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Mr. Raynsford: As the hon. Gentleman would know if he had been listening, the per capita increases that have been set out are not made on a like-for-like basis, so there are no proper grounds for comparison. He will be well aware that Sedgefield is an area in County Durham with serious problems of deprivation following the disappearance of traditional industries, and authorities with such problems have far more significant cost needs. The formula system rightly takes account of that, as well as the special needs of areas, such as the one represented by the hon. Gentleman, where there is sparsity. Sparsity is therefore a factor in the settlement. The system also takes account of pressures in areas with high costs, and areas such as Cambridgeshire have received substantial grant increases because of changes to the area cost adjustment.
Anyone who understands the way the formula works will know that it takes account of the cost pressures on local government, and distributes funds in the fairest possible way to authorities to ensure that they receive a settlement that enables them to deliver services. The differencethe hon. Member for Meriden would do well to listenbetween what happens now and what happened when the Conservatives were in government is that in those days councils did not receive increases in grant, but often suffered cuts. In the eight years in which Labour has been in office, councils have received good grant increases year on year, as has been accepted by fair-minded commentators of all political persuasions.
The right hon. Member for Skipton and Ripon (Mr. Curry)I am delighted that he is here todayhas long experience in this subject, and had the difficult task of announcing much less generous settlements when he was a local government Minister. In the debate on 2 February, he said:
Mr. David Curry (Skipton and Ripon) (Con):
Would the right hon. Gentleman like to read the words that immediately follow that quotation? I said that from now
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on the air would be thick with the chickens of Labour's economic policy coming home to roost, and that settlements would be much tougher if Labour won the election.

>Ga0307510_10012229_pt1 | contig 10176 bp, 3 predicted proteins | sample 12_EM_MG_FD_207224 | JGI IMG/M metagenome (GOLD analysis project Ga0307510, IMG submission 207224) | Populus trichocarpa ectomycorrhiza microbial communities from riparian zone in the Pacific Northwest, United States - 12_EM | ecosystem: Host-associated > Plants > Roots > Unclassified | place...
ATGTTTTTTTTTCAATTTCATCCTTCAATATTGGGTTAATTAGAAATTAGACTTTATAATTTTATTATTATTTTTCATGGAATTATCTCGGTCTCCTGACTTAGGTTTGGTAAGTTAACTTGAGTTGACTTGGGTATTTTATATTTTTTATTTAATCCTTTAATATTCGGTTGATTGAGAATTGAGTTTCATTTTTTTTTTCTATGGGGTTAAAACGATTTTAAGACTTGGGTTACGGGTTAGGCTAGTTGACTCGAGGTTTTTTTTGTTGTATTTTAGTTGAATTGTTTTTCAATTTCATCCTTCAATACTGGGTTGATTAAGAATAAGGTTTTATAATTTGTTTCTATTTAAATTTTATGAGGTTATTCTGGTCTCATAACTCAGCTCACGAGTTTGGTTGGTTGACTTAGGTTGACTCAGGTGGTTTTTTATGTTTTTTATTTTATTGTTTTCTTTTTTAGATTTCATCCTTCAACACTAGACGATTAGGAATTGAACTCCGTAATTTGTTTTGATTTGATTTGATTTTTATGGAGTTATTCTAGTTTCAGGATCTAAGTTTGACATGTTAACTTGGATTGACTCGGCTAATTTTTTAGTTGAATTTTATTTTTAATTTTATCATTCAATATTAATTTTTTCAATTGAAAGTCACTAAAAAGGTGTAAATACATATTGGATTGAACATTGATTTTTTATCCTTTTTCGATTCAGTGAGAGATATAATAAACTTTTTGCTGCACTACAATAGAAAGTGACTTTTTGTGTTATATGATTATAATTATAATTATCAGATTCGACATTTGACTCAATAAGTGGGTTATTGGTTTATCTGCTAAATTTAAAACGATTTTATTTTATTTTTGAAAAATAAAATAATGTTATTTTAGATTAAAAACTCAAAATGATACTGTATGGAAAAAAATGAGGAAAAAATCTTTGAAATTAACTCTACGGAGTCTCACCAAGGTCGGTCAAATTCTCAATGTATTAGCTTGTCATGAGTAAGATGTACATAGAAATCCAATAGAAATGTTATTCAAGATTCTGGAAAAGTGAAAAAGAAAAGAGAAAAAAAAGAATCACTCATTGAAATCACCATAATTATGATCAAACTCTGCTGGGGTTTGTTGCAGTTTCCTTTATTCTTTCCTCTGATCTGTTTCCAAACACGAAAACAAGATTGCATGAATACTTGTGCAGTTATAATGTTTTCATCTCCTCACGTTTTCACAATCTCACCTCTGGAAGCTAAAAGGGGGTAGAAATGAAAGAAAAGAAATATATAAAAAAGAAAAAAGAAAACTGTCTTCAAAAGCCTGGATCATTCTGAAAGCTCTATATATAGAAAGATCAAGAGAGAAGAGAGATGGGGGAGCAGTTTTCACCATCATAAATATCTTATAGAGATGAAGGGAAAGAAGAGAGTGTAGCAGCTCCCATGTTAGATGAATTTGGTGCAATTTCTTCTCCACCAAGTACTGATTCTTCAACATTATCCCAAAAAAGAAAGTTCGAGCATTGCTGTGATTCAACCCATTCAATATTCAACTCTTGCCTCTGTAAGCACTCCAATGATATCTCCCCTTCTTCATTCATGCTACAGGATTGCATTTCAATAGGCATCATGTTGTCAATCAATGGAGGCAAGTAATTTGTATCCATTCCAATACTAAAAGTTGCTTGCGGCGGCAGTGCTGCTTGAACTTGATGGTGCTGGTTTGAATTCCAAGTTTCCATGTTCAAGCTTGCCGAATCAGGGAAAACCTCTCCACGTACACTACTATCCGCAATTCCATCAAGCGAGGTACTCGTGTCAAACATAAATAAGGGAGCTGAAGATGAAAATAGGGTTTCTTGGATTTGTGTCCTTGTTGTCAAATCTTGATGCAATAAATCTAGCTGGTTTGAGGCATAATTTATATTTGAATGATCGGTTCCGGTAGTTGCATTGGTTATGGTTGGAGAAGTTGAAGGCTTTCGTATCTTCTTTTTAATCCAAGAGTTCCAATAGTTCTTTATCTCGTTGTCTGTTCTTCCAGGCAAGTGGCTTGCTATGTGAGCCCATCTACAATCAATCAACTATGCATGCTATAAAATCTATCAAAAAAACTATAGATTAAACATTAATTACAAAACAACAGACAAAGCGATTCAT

Dr. Julian Lewis (New Forest, East) (Con): The Minister referred to fair-minded commentators. Does he accept the objectivity of the Audit Commission and, if so, how does he explain the fact that it has noted that
"grant redistributionwhich moved grant from London and the south to the Midlands and the northled to some councils putting up council tax more than others. We found a clear association between the size of grant increase a council received and their increase in council tax"?
Mr. Raynsford: That report from the Audit Commission is a year and a half out of date. [Interruption.] No, it did not reflect accurately the grant distribution at the time and, on that particular issue, it got it wrong. The hon. Gentleman will know from the figures that I have just quoted that, this year, authorities in the south of England received grant increases of no lesser value than those in the north. There was no question of a differential, and the different increases in council tax, with Conservative councils introducing much larger charges, do not relate to grant levels. There is not a correlation between the levels of grant increase and the levels of council tax increase.
It should be a source of shame to the Opposition that the largest increases in council tax reported this year have all been made by Conservative-led councils. The protestations from the hon. Member for Meriden about the unfair impact of high council tax increases have a strong whiff of humbug and hypocrisy about them, as the problem has been created by her own party. Instead of seeking to divert attention with specious attacks on a Government who have given far more generous funding to local government than her party ever did, she would do better to try to get a grip on her own councillors, who have shown a cavalier disregard for the impact of high council tax rises on local residents. While she fails spectacularly to tackle the problems in her own backyard no one will have any confidence at all in her or in her party's ability to keep council tax down.